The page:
President Donald Trump's "America First" foreign policy won't work if multilateralism is relegated. With that in mind, Trump should recommit the United States to its traditional role of global leader as he addresses the United Nations General Assembly on Tuesday.
Trump criticized the U.N. and other international institutions, especially during the 2016 campaign. But encouragingly, Trump was more conciliatory in his brief comments at the U.N. on Monday, urging members to rein in costs and bureaucracy in order for the U.N. to reach its "full potential." Those goals are shared by U.N. Secretary-General Antonio Guterres, who has proposed changes that have led U.S. Ambassador to the U.N. Nikki Haley to acknowledge that the U.N. is "totally moving toward reform."
Trump should amplify Haley's assessment when he has the world's attention Tuesday. He is also expected to rail against North Korea's unchecked weapons development and Iran's destabilizing behavior in the Mideast. The president should add other rogue regimes, including Myanmar, which is executing what Guterres rightfully calls "ethnic cleansing" against the Muslim minority Rohingya.
On these and other issues an international response is not only warranted, but necessary in order to prevent a spiral into conflict that would inevitably involve the United States. The North Korean crisis, for instance, has been successfully cast by Kim Jong Un as a showdown with the U.S. when in reality every country — including and especially China, Pyongyang's patron — has a stake in a negotiated outcome. The window for such a diplomatic option, however, is narrowing.
Other threats aren't nearly as defined by national borders, however, and are more transnational in nature. Among them are the global migration crisis, in which the numbers of refugees, economic migrants and other displaced people are at a deeply destabilizing postwar high. Trump's hostility to the plight of these people was an attractive factor to some of his core supporters during the campaign. But continuing it would greatly hurt his efforts to internationalize solutions to vexing problems and could counterproductively draw in the U.S. to the kinds of conflicts Trump has pledged to avoid.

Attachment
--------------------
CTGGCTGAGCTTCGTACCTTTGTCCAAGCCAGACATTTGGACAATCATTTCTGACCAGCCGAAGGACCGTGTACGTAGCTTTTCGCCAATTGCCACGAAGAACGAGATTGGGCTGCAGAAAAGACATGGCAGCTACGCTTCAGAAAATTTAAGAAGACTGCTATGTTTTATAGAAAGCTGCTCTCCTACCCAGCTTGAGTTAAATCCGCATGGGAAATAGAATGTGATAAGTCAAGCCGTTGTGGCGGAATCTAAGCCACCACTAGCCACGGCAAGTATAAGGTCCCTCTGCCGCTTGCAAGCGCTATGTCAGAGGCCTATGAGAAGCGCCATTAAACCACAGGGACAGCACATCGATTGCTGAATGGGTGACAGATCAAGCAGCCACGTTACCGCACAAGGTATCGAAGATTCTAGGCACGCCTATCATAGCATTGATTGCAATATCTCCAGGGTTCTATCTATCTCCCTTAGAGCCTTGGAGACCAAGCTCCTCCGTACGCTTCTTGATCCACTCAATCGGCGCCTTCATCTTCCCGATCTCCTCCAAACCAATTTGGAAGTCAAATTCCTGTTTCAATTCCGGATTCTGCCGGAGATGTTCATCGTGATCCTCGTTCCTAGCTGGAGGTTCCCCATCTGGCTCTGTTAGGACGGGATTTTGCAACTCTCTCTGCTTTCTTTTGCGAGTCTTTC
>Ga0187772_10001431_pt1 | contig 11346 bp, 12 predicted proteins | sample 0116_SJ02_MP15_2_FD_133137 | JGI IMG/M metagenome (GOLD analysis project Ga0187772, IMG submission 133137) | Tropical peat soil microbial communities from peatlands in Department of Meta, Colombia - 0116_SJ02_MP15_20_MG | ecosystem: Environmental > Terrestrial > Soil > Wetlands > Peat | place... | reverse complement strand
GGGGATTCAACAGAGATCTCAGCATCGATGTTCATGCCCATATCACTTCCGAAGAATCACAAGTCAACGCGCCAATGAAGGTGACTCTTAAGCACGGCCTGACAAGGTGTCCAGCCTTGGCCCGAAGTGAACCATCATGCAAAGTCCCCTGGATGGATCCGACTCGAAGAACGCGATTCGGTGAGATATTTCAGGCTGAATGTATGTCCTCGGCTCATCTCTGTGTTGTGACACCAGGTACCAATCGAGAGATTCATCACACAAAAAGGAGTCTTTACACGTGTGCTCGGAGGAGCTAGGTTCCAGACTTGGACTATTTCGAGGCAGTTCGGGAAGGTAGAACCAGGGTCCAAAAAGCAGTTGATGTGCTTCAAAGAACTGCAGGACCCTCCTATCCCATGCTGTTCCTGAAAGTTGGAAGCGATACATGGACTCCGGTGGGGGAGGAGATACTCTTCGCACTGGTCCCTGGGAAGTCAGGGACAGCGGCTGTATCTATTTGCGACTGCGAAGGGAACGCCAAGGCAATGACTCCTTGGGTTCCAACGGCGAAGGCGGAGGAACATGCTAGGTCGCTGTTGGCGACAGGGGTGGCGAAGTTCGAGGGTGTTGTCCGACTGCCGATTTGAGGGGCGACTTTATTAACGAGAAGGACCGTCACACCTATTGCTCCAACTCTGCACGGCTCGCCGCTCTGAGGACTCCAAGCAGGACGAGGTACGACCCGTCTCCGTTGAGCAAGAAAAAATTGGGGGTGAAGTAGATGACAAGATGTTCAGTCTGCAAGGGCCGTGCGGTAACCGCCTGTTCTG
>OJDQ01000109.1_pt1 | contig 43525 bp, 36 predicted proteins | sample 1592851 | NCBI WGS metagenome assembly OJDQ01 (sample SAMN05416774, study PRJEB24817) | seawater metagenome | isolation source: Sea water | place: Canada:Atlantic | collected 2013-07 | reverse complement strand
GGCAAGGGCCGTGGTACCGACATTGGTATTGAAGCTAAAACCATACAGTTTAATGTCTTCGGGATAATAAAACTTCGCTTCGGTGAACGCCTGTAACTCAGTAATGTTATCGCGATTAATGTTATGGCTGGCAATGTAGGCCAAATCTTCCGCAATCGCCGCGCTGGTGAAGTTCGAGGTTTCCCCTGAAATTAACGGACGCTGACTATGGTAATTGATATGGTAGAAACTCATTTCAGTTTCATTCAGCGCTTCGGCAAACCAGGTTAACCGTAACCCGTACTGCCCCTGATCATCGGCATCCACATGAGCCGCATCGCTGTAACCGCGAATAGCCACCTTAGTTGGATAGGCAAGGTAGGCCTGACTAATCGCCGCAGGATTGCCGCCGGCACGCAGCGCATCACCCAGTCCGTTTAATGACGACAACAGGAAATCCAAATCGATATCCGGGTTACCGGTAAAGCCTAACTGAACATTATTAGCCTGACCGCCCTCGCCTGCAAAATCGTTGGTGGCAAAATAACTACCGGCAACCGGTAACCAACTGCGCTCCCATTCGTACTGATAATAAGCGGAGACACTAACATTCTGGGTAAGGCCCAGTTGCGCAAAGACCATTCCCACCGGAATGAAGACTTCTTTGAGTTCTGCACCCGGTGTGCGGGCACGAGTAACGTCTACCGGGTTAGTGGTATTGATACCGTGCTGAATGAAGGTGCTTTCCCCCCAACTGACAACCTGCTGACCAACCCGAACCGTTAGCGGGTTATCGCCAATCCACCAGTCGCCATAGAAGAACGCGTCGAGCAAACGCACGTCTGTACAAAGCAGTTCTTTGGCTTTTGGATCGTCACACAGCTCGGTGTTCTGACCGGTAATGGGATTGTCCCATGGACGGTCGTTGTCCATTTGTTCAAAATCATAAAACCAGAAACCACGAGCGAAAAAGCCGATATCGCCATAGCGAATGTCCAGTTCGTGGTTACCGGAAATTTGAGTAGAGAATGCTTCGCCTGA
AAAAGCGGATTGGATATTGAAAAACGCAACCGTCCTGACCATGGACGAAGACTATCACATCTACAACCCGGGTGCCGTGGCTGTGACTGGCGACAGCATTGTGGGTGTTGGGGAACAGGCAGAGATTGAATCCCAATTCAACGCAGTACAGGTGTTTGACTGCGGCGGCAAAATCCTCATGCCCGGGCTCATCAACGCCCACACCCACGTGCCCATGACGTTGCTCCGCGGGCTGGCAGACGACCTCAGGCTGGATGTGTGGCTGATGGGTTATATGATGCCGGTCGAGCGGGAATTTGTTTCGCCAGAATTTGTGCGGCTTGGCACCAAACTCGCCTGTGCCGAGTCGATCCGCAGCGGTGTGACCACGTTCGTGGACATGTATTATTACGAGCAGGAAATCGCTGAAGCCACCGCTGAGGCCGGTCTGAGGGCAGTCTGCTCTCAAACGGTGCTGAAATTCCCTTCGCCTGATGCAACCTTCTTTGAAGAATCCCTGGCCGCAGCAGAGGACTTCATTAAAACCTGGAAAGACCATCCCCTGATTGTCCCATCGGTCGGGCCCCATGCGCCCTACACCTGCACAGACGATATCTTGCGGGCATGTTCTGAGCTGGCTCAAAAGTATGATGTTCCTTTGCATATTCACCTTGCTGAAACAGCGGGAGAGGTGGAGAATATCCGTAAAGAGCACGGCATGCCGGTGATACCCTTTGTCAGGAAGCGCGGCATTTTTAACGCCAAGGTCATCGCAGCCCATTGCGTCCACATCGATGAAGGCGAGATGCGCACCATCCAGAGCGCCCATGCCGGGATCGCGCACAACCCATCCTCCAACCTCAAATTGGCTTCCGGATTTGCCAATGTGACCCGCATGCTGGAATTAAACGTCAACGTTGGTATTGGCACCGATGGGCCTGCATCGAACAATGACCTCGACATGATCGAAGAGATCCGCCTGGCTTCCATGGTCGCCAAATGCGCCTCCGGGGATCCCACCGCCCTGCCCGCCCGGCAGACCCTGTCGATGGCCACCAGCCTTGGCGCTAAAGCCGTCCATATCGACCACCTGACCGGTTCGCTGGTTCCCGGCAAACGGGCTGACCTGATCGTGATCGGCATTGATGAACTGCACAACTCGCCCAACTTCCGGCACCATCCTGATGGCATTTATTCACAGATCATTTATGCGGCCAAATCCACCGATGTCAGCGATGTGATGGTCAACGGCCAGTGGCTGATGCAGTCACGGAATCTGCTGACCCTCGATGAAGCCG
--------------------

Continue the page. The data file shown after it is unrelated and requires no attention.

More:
Climate change is another borderless menace already exacerbating security concerns, a fact acknowledged by nearly every other nation as well as the Pentagon. Although it's unlikely given his previous presidential proclamation, there is no bolder and better move Trump could take than to announce that the U.S. would stick with the Paris climate accord.
While substance is always most important in foreign policy, style counts, too. A statesmanlike approach to Tuesday's address would likely make Trump's prioritization of U.N. reform more successful. Conversely, if he repeats the kind of provocative presidential behavior displayed at this summer's NATO summit it would limit the odds of a positive outcome.
For America's — and the world's — sake, we hope he chooses his words wisely.